Despite the high stakes and immense precaution, they’re likely to continue spreading.
“We’re thinking diligence, diligence, diligence, but at some point you cannot control every boat, every angler, every kayaker,” Marsden said. “I hate to be pessimistic, but I think it’s realistic.”
30 years of change for the Great Lakes
After quagga mussels replaced zebra mussels, their populations peaked in about 2003 and declined slightly in shallow waters. They continue to increase slowly in deeper portions of the lakes, said Alexander Karatayev, director of the Great Lakes Center at Buffalo State College.
“When we’re talking about the deep Great Lakes, like Huron, Michigan and Ontario, the dreissenid population is not growing like it did,” Karatayev said.
Karatayev recently published in Journal of Great Lakes Research the results of an extensive survey of dreissenid mussels in Lake Ontario. Every five years each of the Great Lakes undergoes such a survey.
This recent report includes information on the effect of the round goby, another Great Lakes invasive species and the main predator of quagga mussels. While gobies seem to reduce quaggas of the size they most like to eat, overall they’re not impacting quagga populations in any significant way, Karatayev said.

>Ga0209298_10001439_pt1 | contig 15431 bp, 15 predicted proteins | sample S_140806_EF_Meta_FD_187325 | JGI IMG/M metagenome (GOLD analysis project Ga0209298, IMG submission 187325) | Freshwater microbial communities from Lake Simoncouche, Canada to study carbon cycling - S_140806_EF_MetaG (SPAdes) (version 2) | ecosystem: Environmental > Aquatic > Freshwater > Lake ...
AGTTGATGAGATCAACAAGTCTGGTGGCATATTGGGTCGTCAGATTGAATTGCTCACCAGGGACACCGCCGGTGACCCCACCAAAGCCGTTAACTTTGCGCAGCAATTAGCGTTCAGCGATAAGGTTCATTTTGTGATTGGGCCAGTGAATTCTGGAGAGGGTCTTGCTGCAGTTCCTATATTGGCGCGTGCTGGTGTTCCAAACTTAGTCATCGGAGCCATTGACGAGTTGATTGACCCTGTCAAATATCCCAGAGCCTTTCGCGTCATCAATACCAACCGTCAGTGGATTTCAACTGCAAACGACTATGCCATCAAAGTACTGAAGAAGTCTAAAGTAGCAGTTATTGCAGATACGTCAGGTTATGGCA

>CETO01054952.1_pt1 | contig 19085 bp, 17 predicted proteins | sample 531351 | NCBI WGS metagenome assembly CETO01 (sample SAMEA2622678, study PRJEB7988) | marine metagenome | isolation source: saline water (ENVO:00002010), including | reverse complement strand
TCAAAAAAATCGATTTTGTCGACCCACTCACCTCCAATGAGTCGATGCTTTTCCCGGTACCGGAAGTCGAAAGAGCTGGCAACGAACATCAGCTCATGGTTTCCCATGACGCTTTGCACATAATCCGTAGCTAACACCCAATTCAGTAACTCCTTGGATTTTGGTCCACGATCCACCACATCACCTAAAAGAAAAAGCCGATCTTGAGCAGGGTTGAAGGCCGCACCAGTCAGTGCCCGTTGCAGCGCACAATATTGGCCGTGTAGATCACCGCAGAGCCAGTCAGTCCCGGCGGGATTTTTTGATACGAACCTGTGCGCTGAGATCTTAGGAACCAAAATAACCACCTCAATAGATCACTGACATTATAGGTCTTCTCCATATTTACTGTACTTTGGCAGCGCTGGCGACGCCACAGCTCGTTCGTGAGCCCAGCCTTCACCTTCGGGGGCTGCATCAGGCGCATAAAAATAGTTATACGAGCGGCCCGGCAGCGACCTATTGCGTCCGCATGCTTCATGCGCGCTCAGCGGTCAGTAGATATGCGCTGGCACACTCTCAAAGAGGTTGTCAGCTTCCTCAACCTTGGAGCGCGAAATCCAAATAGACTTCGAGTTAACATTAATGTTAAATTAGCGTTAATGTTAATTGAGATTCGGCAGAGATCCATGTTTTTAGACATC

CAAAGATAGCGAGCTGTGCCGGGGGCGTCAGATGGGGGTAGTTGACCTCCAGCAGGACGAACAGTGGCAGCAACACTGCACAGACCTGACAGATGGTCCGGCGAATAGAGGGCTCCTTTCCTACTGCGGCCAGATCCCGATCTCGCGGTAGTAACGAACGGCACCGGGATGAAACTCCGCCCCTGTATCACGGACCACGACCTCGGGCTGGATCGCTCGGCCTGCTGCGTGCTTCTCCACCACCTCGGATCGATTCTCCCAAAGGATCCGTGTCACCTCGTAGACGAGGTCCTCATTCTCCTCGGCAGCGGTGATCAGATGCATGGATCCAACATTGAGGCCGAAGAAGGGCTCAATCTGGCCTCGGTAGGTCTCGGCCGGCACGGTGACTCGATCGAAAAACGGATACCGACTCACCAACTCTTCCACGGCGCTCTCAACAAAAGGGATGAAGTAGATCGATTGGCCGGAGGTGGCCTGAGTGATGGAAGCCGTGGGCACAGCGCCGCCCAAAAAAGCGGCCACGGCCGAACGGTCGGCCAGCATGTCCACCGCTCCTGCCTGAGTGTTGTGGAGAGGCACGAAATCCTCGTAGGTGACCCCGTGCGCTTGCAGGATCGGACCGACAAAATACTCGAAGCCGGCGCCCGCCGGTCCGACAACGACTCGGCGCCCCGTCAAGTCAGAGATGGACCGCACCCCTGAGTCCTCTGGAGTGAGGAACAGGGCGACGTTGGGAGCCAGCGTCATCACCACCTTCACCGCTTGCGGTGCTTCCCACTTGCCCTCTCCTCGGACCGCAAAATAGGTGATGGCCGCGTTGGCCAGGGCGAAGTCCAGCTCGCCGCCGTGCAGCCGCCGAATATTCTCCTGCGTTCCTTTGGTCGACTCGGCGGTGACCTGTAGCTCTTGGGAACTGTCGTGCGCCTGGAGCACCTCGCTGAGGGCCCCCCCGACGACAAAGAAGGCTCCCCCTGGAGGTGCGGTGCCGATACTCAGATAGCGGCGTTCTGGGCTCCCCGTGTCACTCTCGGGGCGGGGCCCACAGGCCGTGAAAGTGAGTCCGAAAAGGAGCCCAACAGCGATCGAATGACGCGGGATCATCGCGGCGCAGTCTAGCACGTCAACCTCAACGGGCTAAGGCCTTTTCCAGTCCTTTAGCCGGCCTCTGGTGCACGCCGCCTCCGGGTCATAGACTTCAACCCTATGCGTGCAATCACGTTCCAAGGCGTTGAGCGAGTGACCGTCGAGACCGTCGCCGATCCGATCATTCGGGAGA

Still, it points to ways the ecosystem is responding to the invasive mussels.
Lake sturgeon, a threatened species in the Great Lakes region, has started eating zebra and quagga mussels. It’s possible their role in removing nutrients that fuel algal blooms has aided sturgeon as well, Karatayev said.
In other areas they’ve invaded, ecosystems take on a new shape after the initial invasion.
In the Hudson River zebra mussels outweigh all native fish, insects, mollusks and other consumers combined. Every late summer, blue crabs migrate up the river and devour zebra mussels, said David Strayer, a former freshwater ecologist at the Cary Institute of Ecosystem Studies.
“Someone said it was like watching someone eat popcorn,” he said.
Where half of zebra mussels used to survive one year to the next, blue crabs have reduced that to 1% in some years, Strayer said. This has allowed some plankton—an important food source—to return to pre-invasion levels.
While the effects of the invasion have been severe—close to 1 billion pearly mussels have almost disappeared, Strayer said—it shows the native ecosystem and invasive species responding and reacting to one other.
“There’s this chain of interactions going back and forth between the ecosystem and invader,” Strayer said. “It still hasn’t settled down, the ecosystem and the mussel… I don’t know how long that’ll take.”
In the Great Lakes, slowing and declining growth in quagga mussels might hint at an emerging equilibrium, Karatayev said, but they’re not going anywhere.
“They will be big players for probably hundreds of years,” he said.
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Featured image: Zebra and quagga mussels spread from the Great Lakes across the country, like these zebra mussels found in Oregon. (Photo Credit: USDA/Bob Nichols)